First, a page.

Conditions and Treatments 
    Increase Font Size   Decrease Font Size   Print Page   Email Friend

    Headache In Children

    Risk Factors
    When To Seek Help
    Treatment Options
    Where To Seek Treatment
    Singapore General Hospital
    Contributed by Dept of Neonatal & Developmental Medicine


    Headaches occur in over 90% of school-age children and are generally not serious. It is a common symptom and in most cases, the causes are simple. It may be due to a lack of sleep, hunger or even anxiety before an exam. Children get the same types of headaches adults do, such as tension headaches and migraines. However, young children generally do not complain of headaches so any such complaints, especially if persistent or recurrent, should be taken seriously. Certain features of a headache will point to important conditions that may need urgent treatment.


    The following factors can make your child more prone to headaches:

    • Head injury. Accidental bumps and bruises can cause headaches. Most head injuries are minor. But seek medical help immediately if the child has been vomiting, bleeds from the nose or ears, is drowsy, walks unsteadily, loses consciousness, has a seizure, complains of blurred vision or a steadily worsening headache after a bang on the head.
    • Illness and infection. Headache is a frequent symptom of many common childhood illnesses such as the common cold, allergic rhinitis and ear and sinus infections.
    • Emotions. Anxiety and stress caused by problems with parents, teachers or friends can cause headaches in many children.
    • Environment. Weather changes, loud noises, odours, and bright lights can all contribute to headaches.
    • Genetic predisposition. If there is a family history of bad headaches, the child will have a higher risk of getting them too. This is particularly true for migraines, which tend to run in families.
    • Rare causes: brain infection and brain tumour.

    Risk Factors

    Headaches are more common in children older than 10 years old and children who have a family history of headaches or migraines.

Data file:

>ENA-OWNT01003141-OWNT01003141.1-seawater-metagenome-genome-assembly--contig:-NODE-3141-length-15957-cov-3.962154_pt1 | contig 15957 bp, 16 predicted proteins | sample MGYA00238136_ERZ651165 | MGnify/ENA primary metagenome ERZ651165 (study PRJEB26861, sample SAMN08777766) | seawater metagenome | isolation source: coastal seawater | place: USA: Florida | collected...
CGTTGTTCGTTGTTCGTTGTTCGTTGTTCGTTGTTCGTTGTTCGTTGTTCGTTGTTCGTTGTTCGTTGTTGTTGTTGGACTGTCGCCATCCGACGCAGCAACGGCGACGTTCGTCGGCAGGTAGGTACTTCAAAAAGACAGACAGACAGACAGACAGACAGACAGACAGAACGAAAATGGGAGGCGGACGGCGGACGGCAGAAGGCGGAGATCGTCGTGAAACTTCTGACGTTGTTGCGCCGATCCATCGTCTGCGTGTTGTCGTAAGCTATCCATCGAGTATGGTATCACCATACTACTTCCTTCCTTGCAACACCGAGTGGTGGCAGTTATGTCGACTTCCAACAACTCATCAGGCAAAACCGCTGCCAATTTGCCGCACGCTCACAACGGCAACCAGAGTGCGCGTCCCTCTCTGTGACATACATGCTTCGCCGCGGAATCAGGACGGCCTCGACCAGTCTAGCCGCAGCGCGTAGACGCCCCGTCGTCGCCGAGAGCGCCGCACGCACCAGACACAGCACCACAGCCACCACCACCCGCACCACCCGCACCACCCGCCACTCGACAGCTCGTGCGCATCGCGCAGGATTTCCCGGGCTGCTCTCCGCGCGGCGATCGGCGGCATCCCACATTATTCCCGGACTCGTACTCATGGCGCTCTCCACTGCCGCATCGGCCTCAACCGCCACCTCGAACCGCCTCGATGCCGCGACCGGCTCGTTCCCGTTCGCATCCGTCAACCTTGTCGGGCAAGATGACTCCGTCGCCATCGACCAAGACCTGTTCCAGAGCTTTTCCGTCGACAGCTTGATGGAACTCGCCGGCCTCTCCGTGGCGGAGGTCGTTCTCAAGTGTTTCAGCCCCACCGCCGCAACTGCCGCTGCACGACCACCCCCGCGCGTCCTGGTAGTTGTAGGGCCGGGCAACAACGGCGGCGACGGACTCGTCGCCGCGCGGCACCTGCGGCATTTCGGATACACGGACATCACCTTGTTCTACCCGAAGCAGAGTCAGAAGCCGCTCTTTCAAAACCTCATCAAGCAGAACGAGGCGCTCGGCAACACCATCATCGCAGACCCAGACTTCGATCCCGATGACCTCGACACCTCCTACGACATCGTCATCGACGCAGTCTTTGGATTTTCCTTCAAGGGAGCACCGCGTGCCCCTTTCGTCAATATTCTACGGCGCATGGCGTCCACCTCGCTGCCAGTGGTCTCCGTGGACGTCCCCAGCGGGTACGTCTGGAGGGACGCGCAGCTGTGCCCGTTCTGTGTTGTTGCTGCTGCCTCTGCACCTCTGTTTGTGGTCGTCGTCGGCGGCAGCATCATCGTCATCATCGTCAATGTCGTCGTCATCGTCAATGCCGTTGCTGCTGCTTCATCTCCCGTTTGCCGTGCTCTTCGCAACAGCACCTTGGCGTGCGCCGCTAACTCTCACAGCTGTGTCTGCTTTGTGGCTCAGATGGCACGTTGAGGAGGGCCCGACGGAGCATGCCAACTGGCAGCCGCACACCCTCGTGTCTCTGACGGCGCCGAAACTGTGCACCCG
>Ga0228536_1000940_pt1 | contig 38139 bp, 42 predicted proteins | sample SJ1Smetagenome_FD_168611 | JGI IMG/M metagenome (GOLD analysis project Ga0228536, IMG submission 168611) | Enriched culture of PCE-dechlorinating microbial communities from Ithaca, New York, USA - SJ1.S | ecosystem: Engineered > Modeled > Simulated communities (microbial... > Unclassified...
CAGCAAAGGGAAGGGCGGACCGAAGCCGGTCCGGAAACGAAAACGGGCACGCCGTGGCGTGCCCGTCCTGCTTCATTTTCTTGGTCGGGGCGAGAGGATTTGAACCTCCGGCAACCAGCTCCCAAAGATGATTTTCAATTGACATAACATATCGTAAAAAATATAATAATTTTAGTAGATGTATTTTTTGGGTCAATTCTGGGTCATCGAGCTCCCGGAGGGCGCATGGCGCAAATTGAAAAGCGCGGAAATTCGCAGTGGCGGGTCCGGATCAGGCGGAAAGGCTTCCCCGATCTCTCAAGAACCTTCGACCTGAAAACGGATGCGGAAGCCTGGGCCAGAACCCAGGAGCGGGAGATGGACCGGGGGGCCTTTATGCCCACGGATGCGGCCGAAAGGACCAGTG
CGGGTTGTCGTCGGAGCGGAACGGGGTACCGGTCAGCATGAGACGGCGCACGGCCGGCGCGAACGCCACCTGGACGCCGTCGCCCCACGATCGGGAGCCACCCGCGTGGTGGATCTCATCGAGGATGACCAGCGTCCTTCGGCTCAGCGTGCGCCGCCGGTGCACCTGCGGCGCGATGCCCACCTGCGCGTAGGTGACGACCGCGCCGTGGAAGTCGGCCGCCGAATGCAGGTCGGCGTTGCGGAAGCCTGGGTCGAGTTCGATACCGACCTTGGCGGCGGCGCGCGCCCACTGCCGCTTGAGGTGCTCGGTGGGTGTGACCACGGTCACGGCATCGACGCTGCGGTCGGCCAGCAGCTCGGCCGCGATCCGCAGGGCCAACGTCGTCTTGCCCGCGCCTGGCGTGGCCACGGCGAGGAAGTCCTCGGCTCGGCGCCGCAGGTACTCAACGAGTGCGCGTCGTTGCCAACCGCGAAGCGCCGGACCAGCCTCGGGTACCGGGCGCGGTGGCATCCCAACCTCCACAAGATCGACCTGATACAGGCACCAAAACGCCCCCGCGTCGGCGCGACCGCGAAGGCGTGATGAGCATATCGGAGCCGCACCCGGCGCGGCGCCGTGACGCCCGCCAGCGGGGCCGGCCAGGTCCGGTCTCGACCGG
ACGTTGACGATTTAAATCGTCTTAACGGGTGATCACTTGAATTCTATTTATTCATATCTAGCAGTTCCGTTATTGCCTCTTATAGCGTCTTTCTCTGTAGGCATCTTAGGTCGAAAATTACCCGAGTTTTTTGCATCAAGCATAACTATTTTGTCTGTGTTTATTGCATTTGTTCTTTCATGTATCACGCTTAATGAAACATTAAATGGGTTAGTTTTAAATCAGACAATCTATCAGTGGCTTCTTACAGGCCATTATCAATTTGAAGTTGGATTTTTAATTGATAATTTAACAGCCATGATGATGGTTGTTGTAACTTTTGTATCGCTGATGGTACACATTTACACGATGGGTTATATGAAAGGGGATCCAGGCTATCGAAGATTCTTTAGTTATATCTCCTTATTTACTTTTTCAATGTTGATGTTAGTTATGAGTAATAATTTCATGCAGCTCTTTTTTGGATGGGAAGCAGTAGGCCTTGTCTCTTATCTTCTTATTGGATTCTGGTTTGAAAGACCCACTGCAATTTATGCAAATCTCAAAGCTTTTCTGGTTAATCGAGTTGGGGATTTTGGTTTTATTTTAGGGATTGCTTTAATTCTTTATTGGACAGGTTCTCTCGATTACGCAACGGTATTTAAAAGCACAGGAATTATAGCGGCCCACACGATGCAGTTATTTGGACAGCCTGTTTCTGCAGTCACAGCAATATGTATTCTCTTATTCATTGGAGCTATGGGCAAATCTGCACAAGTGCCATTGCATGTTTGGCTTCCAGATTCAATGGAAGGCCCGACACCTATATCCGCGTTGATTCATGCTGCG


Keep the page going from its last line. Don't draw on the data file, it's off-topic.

The first step to preventing headaches is to know what triggers the headache. It could be stress (from school or friends), anxiety, depression, a change in routine or sleep pattern, bright light, loud noises or certain food or beverage. Sometimes, too much physical activity or too much sun exposure can trigger migraines in children.

    To prevent headaches triggered by a change in lifestyle, make sure your child practise good habits such as getting enough sleep, eating healthily and exercising.

    Parents should also be alert for things that may cause stress in the child’s life, such as problems with schoolwork or with peers. Removing the stress can help prevent your child from developing a headache.

    It is also good to keep a food diary so that you know what kind of food or beverage trigger headaches in your child. Make sure your child avoid those foods.

    When to seek help

    While the occasional headache is nothing to worry about, sometimes it can be a symptom of a more serious condition. That is why it is important to pay attention to the symptoms of your child's headache, and to see a doctor if the headache seems unusual, occurs often, or disrupts his daily activities.  

    The following symptoms should prompt you to seek medical attention:

    • Headaches that wake a child from sleep or occur in the early morning
    • Early morning vomiting without nausea
    • Worsening or more frequent headaches
    • Personality changes
    • Complaints such as "this is the worst headache I've ever had!"
    • The headache is different than previous headaches
    • Headaches with fever or a stiff neck
    • Headaches with changes in vision
    • Headaches that follow an injury
    • Headaches with seizures or fainting episodes. In these cases, cranial imaging or other investigation may be needed to exclude intracranial causes.

    Treatment Options

    Treatment depends on your child’s age and the type, severity and frequency of headaches.

    Over-the-counter and prescription medicines can treat your child’s headache effectively. These include acetaminophen and ibuprofen. For children with more severe headaches, your doctor may prescribe pain relievers or non-steroidal anti-inflammatory drugs (NSAIDs) such as naproxen and ketorolac tromethamine.

    The Web Part has timed out.
    Conditions & Treatments
    Find A Doctor
    Book An Appointment
    Admission And Charges
    Health XChange
    Quick Links

     Subscribe to RSS Feed